How the New DSM Took My Syndrome Away
Man mourns demise of Asperger's to 'autism spectrum disorder'
By Kevin Spak, Newser User
Posted Dec 4, 2012 1:13 PM CST
If Asperger's was part of your identity, how would you feel about the DSM-V's redefinition?   (Shutterstock)

(Newser) – Joshua Muggleton isn't just at peace with his Asperger's syndrome, it's become a part of his identity, a source of pride. "When I meet a fellow Aspie, I feel a sense of fraternity," he writes in the Guardian. "This person, unlike the other 99% of people, sees the world in the same way as me." There's just one problem: As far as the newly-released DSM-V is concerned, there's no longer such a thing as Asperger's syndrome. It's just part of the newly named "autism spectrum disorder."

As a psychologist, Muggleton is in a better place to accept this than most. "After looking at the research, I was forced to conclude that actually, the DSM-V is a big step in the right direction." There are potential downsides—the change might mean that many people will lose their diagnostic label altogether, cutting off access to essential support—but assuming doctors exercise due discretion, he's come to terms with the term's demise. "I feel we are opening up the fraternity of Aspie to our autistic friends." Click for Muggleton's full column.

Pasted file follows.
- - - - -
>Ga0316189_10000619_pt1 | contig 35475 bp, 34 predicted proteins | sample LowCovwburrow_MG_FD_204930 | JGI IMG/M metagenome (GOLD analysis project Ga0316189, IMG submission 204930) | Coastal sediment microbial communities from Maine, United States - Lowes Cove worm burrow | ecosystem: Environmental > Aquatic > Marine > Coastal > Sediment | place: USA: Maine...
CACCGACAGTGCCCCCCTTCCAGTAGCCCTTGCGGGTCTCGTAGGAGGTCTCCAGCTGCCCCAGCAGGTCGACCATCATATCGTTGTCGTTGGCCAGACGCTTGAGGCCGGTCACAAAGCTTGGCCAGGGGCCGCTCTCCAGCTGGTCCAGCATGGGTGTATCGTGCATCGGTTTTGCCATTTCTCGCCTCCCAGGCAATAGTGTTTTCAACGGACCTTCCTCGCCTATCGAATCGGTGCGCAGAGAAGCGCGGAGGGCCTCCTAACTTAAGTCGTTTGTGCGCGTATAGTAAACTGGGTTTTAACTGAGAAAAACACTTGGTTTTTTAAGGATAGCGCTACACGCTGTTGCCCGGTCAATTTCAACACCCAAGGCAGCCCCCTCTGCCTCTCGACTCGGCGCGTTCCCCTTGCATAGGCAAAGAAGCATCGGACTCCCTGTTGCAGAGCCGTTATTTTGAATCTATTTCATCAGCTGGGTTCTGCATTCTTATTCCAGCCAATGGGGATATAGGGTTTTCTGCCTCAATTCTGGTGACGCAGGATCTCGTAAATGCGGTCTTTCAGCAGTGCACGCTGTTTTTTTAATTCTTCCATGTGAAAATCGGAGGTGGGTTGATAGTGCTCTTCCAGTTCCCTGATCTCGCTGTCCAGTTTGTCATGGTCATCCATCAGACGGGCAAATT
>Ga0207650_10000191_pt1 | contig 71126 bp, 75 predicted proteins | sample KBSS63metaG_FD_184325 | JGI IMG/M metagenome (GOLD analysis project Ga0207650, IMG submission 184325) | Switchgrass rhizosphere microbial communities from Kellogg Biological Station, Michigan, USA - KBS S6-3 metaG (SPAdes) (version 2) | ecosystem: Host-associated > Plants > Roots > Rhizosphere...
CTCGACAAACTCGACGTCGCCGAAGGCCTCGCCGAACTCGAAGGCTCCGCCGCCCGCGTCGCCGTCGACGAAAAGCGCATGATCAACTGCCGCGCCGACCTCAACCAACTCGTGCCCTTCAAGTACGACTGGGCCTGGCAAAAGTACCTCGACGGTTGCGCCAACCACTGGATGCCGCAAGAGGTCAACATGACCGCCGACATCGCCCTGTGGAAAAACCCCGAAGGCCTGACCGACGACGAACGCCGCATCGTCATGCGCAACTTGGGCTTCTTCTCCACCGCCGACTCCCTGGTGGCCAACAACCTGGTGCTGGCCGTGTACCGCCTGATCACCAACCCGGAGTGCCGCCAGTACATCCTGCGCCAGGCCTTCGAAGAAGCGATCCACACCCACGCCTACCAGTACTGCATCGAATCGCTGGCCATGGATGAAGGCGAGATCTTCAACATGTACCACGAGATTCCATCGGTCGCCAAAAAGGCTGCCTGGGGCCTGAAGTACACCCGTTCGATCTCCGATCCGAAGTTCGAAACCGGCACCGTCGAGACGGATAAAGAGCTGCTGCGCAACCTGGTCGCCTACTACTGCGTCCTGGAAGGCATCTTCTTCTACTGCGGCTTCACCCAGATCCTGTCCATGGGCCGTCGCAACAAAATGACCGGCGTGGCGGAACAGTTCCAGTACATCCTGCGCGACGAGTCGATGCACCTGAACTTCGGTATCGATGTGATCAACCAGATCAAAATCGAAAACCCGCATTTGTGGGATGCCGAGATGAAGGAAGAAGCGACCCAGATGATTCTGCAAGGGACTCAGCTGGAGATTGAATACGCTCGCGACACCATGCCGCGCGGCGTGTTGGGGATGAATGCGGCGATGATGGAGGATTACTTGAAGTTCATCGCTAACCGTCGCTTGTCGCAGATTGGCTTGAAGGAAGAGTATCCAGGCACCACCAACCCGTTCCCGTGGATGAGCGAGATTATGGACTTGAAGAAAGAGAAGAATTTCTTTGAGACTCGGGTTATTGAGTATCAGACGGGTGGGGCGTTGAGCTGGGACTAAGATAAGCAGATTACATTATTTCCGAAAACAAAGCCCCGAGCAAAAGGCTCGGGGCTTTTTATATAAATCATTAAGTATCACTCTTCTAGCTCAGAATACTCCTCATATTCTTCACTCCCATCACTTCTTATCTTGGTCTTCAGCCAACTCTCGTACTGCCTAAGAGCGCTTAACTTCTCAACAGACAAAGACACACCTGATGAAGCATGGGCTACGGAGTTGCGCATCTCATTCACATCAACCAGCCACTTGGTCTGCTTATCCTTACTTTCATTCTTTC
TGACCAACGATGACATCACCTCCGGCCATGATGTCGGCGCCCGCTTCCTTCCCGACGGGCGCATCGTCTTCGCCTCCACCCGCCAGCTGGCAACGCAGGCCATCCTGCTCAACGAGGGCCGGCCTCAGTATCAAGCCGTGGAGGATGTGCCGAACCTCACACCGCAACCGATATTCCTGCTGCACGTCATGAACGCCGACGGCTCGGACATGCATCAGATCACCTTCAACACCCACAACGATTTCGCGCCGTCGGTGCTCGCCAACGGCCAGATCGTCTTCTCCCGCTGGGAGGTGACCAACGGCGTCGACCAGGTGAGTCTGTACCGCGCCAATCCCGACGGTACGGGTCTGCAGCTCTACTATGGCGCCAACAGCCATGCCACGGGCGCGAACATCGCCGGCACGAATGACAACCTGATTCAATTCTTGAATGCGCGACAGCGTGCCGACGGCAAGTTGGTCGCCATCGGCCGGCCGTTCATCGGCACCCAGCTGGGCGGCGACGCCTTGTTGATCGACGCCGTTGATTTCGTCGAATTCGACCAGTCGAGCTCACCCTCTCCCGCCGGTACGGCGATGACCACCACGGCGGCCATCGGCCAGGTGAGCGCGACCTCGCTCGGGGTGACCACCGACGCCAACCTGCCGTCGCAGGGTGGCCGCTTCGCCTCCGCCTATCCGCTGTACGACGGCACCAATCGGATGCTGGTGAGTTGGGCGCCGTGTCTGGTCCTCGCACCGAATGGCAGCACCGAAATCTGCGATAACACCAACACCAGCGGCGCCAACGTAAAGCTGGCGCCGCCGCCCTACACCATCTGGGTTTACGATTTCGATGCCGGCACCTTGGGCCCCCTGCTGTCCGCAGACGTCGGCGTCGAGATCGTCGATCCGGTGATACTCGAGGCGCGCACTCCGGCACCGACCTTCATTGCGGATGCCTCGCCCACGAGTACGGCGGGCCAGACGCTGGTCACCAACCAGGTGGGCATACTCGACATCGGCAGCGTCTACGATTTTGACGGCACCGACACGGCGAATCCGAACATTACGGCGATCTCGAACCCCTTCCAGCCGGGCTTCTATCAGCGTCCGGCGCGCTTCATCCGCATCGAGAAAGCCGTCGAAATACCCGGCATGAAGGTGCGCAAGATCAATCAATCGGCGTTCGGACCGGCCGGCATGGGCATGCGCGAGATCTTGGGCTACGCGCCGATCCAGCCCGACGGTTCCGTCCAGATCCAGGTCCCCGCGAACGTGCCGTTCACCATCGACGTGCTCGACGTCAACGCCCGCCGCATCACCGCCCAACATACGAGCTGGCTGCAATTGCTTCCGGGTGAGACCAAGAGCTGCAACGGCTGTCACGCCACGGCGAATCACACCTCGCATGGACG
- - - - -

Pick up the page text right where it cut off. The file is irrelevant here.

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Showing 3 of 7 comments
Winston_Smith
Dec 4, 2012 3:10 PM CST
Though he's never been diagnosed to my knowledge, whenever I hear "Asperger's Syndrome" I think "someone who thinks and acts like Bill Gates."
Aelius
Dec 4, 2012 1:53 PM CST
Well, mental illness is defined as any variation (whether normal or abnormal) that results in objective impairment or subjective distress. Thus, many things which are a manifestation of normal variance in a population can still be considered disorders, like ADHD and Asperger's, the latter of which I suffer from. A lot of people have the misunderstanding that something can only be a disease/disorder when something has "gone wrong" in the body, like cancer or schizophrenia, and that's simply not true.
janelanejones
Dec 4, 2012 1:50 PM CST
it sucks because aspies are very different from severe cases autism.